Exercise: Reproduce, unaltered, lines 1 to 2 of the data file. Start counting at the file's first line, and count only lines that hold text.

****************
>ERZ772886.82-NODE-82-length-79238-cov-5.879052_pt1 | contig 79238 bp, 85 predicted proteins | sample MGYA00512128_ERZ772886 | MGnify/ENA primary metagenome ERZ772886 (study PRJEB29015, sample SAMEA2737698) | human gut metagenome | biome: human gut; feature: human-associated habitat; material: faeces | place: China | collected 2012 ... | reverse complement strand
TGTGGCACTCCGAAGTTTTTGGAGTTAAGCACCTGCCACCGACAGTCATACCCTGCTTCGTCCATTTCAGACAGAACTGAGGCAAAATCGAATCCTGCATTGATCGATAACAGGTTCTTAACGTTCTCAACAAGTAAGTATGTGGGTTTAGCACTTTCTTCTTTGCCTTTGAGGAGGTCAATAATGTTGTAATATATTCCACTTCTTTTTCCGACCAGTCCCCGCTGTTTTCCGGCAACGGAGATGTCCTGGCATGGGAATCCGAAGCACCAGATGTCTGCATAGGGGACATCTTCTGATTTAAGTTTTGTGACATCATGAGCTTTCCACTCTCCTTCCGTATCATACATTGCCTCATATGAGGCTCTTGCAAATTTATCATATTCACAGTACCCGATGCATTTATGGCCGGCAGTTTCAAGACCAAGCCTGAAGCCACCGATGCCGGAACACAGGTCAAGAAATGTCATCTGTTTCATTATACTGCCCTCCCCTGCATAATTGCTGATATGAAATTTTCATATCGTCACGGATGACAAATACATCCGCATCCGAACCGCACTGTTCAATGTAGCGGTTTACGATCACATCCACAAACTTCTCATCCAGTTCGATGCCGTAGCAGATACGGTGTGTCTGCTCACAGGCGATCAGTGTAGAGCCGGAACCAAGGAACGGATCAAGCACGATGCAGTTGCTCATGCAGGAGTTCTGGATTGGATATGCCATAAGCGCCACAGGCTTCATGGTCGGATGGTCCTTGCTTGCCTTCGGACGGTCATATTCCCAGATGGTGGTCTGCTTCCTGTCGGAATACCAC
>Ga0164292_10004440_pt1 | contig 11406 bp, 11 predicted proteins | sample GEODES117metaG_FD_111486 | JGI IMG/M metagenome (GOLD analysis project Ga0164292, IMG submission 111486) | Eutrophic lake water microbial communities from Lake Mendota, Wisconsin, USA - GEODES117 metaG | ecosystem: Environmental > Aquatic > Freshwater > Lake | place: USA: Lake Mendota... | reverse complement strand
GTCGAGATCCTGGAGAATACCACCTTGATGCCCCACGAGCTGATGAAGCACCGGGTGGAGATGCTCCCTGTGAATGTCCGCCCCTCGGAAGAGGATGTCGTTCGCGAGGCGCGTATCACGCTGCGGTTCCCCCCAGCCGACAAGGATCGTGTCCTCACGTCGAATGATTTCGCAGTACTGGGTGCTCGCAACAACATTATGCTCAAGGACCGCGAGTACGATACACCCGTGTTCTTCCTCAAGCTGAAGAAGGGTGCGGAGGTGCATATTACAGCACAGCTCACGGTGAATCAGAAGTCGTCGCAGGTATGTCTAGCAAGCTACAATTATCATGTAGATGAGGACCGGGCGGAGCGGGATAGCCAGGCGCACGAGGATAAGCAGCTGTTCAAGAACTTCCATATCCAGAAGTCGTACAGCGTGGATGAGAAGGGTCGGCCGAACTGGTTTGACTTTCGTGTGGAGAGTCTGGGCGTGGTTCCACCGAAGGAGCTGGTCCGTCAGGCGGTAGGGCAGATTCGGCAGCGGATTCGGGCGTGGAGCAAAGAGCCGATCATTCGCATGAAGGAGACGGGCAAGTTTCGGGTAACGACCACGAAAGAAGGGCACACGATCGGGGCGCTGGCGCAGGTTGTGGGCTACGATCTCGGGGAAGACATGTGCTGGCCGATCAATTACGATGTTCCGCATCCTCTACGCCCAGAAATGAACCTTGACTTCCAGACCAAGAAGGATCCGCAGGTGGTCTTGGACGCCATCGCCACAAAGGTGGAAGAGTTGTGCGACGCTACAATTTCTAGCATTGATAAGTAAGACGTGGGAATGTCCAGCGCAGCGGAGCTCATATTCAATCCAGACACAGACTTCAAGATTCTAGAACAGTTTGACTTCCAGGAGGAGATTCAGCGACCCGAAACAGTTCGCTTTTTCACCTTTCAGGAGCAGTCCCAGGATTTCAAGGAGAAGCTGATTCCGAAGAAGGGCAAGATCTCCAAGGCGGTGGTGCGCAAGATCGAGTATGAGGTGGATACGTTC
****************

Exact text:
>ERZ772886.82-NODE-82-length-79238-cov-5.879052_pt1 | contig 79238 bp, 85 predicted proteins | sample MGYA00512128_ERZ772886 | MGnify/ENA primary metagenome ERZ772886 (study PRJEB29015, sample SAMEA2737698) | human gut metagenome | biome: human gut; feature: human-associated habitat; material: faeces | place: China | collected 2012 ... | reverse complement strand
TGTGGCACTCCGAAGTTTTTGGAGTTAAGCACCTGCCACCGACAGTCATACCCTGCTTCGTCCATTTCAGACAGAACTGAGGCAAAATCGAATCCTGCATTGATCGATAACAGGTTCTTAACGTTCTCAACAAGTAAGTATGTGGGTTTAGCACTTTCTTCTTTGCCTTTGAGGAGGTCAATAATGTTGTAATATATTCCACTTCTTTTTCCGACCAGTCCCCGCTGTTTTCCGGCAACGGAGATGTCCTGGCATGGGAATCCGAAGCACCAGATGTCTGCATAGGGGACATCTTCTGATTTAAGTTTTGTGACATCATGAGCTTTCCACTCTCCTTCCGTATCATACATTGCCTCATATGAGGCTCTTGCAAATTTATCATATTCACAGTACCCGATGCATTTATGGCCGGCAGTTTCAAGACCAAGCCTGAAGCCACCGATGCCGGAACACAGGTCAAGAAATGTCATCTGTTTCATTATACTGCCCTCCCCTGCATAATTGCTGATATGAAATTTTCATATCGTCACGGATGACAAATACATCCGCATCCGAACCGCACTGTTCAATGTAGCGGTTTACGATCACATCCACAAACTTCTCATCCAGTTCGATGCCGTAGCAGATACGGTGTGTCTGCTCACAGGCGATCAGTGTAGAGCCGGAACCAAGGAACGGATCAAGCACGATGCAGTTGCTCATGCAGGAGTTCTGGATTGGATATGCCATAAGCGCCACAGGCTTCATGGTCGGATGGTCCTTGCTTGCCTTCGGACGGTCATATTCCCAGATGGTGGTCTGCTTCCTGTCGGAATACCAC